Recently, the US Food and Drug Administration issued a warning about the inaccuracies of pulse oximetry in Black persons because racially diverse populations were not included in the development of these tools. Sjoding and colleagues at University of Michigan Medical School reported that occult hypoxemia occurred three times more frequently in Black patients (11.4%; 95% CI, 7.6% to 15.2%) than in White patients (3.6%; 95% CI, 2.5% to 4.6%), on the basis of paired arterial blood gas measurements and pulse oximetry. Although these findings are of concern and emphasize the need for validation in other populations, they do not negate the importance of pulse oximetry in low-resource settings with predominantly black populations.
First, there is limited access to arterial blood gas measurements in low- and middle-income countries, and pulse oximetry is often the only available tool for assessing oxygen saturation. Sjoding and colleagues also showed that the discrepancy between arterial blood gas measurements and pulse oximetry was greatest for oxygen saturations below the cutoff level that would act as a trigger for hospitalization. A 90% concordance between arterial blood gas measurement and pulse oximetry for patients with oxygen saturations between 92% and 96% confirms that pulse oximetry is a useful tool in a setting with few options for detecting hypoxia.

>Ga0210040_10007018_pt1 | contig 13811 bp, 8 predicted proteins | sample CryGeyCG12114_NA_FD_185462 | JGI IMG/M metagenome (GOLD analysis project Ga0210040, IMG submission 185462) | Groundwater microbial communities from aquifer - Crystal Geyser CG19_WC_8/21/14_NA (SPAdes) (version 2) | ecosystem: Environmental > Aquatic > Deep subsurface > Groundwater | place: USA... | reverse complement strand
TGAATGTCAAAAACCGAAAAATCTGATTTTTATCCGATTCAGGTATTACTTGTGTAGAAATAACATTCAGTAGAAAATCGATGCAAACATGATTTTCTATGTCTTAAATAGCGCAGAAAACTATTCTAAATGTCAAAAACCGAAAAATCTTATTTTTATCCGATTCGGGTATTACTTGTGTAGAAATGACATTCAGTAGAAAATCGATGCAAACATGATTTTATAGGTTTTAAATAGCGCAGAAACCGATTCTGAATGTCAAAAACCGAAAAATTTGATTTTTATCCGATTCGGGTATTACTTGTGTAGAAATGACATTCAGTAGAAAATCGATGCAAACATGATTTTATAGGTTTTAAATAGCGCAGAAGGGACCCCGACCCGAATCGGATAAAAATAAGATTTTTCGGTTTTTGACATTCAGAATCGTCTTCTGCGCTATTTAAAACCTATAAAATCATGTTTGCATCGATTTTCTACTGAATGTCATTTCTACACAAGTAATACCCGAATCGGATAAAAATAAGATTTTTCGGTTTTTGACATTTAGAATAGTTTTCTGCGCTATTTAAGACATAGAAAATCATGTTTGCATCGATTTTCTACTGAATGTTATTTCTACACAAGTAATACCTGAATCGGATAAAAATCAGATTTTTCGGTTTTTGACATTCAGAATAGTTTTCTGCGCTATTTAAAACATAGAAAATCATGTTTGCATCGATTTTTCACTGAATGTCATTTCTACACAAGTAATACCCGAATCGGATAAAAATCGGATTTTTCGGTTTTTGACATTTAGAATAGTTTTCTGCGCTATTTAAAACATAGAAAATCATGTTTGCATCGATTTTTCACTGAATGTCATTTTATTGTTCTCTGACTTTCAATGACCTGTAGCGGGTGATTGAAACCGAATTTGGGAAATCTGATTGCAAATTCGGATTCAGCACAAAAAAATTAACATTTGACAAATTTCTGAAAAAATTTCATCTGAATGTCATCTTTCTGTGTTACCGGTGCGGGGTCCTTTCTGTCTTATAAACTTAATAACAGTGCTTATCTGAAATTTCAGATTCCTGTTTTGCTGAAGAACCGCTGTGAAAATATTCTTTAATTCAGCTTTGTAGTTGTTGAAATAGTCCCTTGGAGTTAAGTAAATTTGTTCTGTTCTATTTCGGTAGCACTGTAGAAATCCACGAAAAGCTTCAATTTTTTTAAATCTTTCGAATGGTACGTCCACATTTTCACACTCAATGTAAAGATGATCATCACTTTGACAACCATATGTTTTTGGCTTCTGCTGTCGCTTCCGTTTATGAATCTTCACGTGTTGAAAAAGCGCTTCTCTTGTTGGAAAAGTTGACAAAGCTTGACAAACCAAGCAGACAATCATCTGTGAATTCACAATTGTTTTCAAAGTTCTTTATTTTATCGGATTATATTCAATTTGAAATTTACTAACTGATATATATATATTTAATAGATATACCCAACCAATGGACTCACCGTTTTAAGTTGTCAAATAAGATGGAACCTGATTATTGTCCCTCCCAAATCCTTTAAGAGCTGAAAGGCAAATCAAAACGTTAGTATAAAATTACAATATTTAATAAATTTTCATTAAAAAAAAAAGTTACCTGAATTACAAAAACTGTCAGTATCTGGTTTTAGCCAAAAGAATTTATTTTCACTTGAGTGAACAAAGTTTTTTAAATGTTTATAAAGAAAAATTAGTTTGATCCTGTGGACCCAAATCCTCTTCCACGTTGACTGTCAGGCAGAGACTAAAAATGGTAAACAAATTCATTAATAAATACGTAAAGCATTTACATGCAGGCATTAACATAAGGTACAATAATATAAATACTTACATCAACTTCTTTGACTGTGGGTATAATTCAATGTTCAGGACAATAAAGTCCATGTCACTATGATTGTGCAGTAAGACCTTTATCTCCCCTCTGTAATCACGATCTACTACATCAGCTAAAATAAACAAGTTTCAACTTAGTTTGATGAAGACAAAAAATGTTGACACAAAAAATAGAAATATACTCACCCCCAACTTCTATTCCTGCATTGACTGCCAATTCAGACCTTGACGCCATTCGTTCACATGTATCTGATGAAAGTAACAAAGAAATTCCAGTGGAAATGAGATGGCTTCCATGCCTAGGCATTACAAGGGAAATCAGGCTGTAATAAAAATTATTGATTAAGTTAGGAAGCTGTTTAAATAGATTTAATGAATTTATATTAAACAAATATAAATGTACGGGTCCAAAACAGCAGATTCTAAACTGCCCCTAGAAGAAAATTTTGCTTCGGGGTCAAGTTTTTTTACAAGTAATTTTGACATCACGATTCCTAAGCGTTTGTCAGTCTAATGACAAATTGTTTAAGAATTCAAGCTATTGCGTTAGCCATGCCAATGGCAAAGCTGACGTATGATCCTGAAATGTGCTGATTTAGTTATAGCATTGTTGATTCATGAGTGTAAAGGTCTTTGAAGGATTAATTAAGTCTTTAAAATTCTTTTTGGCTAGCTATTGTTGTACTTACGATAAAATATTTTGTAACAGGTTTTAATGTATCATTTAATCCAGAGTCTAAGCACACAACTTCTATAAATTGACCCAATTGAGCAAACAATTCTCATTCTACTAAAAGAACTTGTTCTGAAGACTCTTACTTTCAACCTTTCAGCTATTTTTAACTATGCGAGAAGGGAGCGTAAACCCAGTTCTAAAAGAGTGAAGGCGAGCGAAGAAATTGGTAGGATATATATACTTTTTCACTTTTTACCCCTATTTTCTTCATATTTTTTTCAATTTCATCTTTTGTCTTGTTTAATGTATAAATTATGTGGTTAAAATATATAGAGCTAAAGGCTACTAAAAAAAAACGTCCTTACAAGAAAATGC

Second, pulse oximeter readings are not used in isolation but as another signal or indicator of severe COVID-19 disease, thereby increasing the sensitivity of the triage process. Besides, global interconnectivity results in unregulated access to pulse oximeters through local or online purchases as well as through family members residing in developed countries. Thus, home pulse oximetry in low-resource settings should not be ignored.
A Reminder and an Opportunity
The following weeks were harrowing for my family friend. She was diagnosed with COVID-19, and her dyspnea progressively worsened. In one telephone conversation, she exclaimed, “I cannot talk now. Pray for me!” Weeks after the onset of her symptoms, she continues to have occasional episodes of dyspnea, but her acute symptoms have resolved. She credits her survival to a casual conversation about a pulse oximeter reading, timely treatment, and fervent prayers.
She serves as a reminder that home pulse oximeter plays an important role in COVID-19 management and, despite its limitations, should not be overlooked in low-resource settings. At a minimum, all health facilities that triage patients with COVID-19 should have access to pulse oximeters. Moreover, the use of home pulse oximetry for high-risk persons with COVID-19 should be given serious consideration. Information should be available on preferred or validated devices, interpretation of readings, the limitations of the device, and when to seek medical advice. This simple tool should be included in the guidelines for home management of COVID-19 in low-resource settings where the options for reducing mortality are few. Otherwise, we will miss the opportunity to affect mortality at low cost.
Créditos: Comité científico Covid